After the Pre-Shift Meeting (our Shift Manager had us draw names for the usual goodies, as brand new grandparents), we headed out to the casino floor to start our day. Richard first was on the second Pai Gow table, closed that table, was then on the Sit-Down Blackjack game, then was on Mini Baccarat for the rest of the shift. I was on Four Card Poker, then when that table closed I was the Relief Dealer for Sit-Down Blackjack, Blackjack, and Three Card Blackjack. On my breaks I did my Daily Update for yesterday, Friday, June 12th, 2015 via WordPress for Android, and worked on arranging my photos from our trip.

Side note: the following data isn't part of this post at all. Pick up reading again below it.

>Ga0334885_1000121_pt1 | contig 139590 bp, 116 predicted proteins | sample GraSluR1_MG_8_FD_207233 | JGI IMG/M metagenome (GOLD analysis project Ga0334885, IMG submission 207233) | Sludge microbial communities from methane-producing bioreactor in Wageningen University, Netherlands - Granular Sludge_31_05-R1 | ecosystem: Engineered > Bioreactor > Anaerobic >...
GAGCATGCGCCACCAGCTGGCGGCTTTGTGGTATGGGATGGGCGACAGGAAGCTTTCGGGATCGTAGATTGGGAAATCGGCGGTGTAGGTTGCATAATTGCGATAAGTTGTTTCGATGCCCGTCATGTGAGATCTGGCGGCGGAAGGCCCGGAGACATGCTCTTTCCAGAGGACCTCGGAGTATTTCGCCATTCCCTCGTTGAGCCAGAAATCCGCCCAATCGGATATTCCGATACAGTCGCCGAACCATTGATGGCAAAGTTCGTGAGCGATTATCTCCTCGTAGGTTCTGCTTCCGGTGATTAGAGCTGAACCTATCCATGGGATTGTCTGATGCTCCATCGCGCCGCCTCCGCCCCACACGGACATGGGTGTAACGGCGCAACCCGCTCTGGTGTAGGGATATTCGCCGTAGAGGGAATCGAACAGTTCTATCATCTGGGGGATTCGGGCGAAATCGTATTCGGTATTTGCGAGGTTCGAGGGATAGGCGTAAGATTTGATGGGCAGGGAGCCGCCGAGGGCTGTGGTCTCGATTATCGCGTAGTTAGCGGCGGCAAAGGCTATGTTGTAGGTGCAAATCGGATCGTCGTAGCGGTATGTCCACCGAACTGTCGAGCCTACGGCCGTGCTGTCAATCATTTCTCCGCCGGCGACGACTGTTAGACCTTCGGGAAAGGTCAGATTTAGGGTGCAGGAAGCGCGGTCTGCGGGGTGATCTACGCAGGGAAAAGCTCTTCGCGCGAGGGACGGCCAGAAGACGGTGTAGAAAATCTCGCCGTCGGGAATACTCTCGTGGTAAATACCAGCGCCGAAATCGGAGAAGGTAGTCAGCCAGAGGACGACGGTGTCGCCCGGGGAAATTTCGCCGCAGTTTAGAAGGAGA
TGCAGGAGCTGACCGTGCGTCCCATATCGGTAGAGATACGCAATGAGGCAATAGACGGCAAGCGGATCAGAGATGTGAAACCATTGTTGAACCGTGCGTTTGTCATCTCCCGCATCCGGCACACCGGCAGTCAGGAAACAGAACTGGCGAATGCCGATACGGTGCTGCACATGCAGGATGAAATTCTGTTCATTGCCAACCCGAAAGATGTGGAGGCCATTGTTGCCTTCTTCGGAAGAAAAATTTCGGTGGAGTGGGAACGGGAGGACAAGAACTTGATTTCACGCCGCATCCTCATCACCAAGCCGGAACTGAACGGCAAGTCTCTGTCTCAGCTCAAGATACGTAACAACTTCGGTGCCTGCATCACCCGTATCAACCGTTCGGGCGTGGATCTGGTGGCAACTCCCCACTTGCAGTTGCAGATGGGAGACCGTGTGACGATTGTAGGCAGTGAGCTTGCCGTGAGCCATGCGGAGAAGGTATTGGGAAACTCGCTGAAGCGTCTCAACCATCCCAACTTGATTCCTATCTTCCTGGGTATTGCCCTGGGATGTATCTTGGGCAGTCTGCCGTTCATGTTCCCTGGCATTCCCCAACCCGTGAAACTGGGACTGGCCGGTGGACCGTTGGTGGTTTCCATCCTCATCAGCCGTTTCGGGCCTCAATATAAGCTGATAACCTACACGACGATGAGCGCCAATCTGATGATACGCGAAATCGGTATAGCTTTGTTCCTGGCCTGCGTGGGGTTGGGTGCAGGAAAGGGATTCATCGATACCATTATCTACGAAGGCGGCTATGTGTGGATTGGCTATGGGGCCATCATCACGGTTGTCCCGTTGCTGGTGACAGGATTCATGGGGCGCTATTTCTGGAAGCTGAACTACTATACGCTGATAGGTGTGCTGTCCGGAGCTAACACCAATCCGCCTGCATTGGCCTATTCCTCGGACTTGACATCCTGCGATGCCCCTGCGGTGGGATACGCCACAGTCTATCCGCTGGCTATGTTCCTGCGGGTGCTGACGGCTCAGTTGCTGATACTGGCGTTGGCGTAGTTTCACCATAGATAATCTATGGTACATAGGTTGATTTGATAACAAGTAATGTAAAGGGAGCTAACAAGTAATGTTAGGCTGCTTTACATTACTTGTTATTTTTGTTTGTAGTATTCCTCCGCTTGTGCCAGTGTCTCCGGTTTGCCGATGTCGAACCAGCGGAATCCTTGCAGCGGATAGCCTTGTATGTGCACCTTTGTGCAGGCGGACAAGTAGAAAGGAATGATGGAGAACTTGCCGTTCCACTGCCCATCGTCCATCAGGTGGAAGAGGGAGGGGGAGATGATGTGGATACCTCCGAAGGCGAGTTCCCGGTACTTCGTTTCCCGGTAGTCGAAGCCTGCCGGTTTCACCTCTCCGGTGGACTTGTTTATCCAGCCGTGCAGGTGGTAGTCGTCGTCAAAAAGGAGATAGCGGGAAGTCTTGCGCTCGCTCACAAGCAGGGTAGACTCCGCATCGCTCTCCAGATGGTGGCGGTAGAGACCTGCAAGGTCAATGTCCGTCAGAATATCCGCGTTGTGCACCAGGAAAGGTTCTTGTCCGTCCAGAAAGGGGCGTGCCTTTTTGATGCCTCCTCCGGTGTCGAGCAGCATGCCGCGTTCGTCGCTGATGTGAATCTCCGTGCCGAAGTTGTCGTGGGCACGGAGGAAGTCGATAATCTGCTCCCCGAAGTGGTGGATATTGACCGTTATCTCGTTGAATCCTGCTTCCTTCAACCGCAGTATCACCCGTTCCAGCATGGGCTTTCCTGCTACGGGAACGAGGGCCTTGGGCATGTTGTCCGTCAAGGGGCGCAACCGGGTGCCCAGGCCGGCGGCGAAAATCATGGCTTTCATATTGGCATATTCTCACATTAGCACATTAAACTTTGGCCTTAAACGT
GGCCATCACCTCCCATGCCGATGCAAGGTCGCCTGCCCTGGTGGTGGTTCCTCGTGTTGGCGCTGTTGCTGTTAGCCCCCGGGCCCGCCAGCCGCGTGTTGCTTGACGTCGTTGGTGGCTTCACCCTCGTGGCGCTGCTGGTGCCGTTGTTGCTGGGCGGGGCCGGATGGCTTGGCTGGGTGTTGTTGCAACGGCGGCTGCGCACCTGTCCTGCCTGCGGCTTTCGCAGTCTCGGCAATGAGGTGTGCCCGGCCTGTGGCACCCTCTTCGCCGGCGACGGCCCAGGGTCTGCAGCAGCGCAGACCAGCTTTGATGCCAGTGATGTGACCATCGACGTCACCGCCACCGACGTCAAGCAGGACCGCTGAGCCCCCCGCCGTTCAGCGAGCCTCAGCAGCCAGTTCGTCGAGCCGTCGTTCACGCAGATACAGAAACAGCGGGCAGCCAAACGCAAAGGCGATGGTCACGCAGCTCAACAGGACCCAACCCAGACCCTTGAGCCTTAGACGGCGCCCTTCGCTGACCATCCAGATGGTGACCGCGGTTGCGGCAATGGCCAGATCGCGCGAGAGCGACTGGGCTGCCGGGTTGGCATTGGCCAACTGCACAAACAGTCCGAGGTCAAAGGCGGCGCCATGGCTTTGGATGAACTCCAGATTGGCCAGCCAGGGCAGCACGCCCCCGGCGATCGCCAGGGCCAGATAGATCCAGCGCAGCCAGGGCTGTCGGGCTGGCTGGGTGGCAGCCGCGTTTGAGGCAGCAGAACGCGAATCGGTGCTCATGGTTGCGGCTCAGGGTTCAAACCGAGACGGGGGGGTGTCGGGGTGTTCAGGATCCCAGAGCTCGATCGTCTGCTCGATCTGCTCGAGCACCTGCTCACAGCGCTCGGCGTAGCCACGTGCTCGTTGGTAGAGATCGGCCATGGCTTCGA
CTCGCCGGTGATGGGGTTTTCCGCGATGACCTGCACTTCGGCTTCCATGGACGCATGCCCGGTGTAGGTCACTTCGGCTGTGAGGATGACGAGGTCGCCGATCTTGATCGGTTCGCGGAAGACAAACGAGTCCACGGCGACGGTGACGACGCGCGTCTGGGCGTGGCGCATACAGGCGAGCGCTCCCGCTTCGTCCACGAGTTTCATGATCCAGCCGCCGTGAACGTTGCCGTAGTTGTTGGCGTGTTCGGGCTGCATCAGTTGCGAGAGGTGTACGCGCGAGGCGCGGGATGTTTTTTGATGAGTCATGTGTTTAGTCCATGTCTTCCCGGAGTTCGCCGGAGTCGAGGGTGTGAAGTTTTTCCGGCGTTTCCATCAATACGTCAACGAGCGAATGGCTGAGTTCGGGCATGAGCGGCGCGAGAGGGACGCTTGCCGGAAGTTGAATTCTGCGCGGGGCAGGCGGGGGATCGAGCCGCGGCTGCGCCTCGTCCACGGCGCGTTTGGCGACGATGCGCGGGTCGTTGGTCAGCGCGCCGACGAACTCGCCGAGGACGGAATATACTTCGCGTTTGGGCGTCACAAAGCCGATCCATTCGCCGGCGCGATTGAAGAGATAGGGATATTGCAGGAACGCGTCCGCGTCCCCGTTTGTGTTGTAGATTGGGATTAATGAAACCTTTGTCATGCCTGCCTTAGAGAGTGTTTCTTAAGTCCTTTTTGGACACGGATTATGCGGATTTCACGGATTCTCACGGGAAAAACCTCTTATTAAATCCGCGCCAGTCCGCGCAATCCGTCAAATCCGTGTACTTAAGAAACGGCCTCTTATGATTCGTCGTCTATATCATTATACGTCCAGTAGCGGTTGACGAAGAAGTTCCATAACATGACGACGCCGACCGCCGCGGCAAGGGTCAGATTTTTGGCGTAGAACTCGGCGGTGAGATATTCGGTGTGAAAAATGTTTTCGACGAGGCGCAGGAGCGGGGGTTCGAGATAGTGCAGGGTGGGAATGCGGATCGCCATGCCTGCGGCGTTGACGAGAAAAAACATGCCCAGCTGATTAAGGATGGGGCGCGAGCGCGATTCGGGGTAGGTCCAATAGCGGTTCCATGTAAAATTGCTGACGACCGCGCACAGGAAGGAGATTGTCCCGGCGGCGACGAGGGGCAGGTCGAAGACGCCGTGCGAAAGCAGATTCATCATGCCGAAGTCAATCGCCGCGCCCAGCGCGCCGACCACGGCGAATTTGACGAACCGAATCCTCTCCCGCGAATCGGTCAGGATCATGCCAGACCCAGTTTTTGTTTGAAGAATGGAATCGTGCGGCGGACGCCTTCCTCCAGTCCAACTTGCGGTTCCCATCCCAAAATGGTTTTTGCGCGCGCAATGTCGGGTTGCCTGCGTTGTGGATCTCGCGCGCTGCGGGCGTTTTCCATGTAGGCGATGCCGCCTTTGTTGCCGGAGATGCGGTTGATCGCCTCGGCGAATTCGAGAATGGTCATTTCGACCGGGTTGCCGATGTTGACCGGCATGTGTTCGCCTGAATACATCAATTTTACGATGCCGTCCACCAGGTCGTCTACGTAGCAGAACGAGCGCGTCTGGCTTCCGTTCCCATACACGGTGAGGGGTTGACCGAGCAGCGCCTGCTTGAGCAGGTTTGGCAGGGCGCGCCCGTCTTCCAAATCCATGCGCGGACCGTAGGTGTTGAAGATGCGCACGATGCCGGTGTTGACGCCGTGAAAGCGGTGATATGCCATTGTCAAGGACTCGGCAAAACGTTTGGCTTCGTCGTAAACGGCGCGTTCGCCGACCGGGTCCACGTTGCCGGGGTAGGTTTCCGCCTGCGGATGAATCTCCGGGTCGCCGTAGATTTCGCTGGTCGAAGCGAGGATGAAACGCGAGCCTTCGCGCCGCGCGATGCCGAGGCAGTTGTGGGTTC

On our way home Richard was telling me about a problem he had had on his Pai Gow table regarding setting a straight incorrectly with the joker. In Pai Gow, the joker can be used to fill out a straight or flush; if it cannot be used to fill out a straight or flush, it is an ace. Richard said that the player had set his hand as 6, joker, 7, 8, 10, and that the hand could not be a straight because the joker was in the wrong place. He got upset with me, because that made no sense to me; to me, it does not matter where the joker is in the hand to fill out the straight. I then read the June 15th, 2015 issue of Sports illustrated. When we got home I set up my medications for next week (I have one prescription to renew on Monday), researched straights online, then read the morning paper. I then went to the Adoration Chapel for my Weekly Hour of Eucharistic Adoration. I started reading the June 8th – June 15th, 2015 issue of my Jesuit America magazine, but regrettably also did more research on straights (with and without the joker). When I got home, I told Richard that I was going to tell them at work that I cannot deal any more poker-based games, as I have been dealing for almost sixteen years with the given that a straight is a straight, so long as all the cards needed for a straight were in the hand (regardless of what order they are in on the table). Richard got mad at me for what he felt was me overreacting, but I really was spooked on the whole issue. He said that on further reflection that I was right and he was wrong, but I felt that he was just saying that to calm me down. I then took a nap for the rest of the day, and did not do my Daily Update.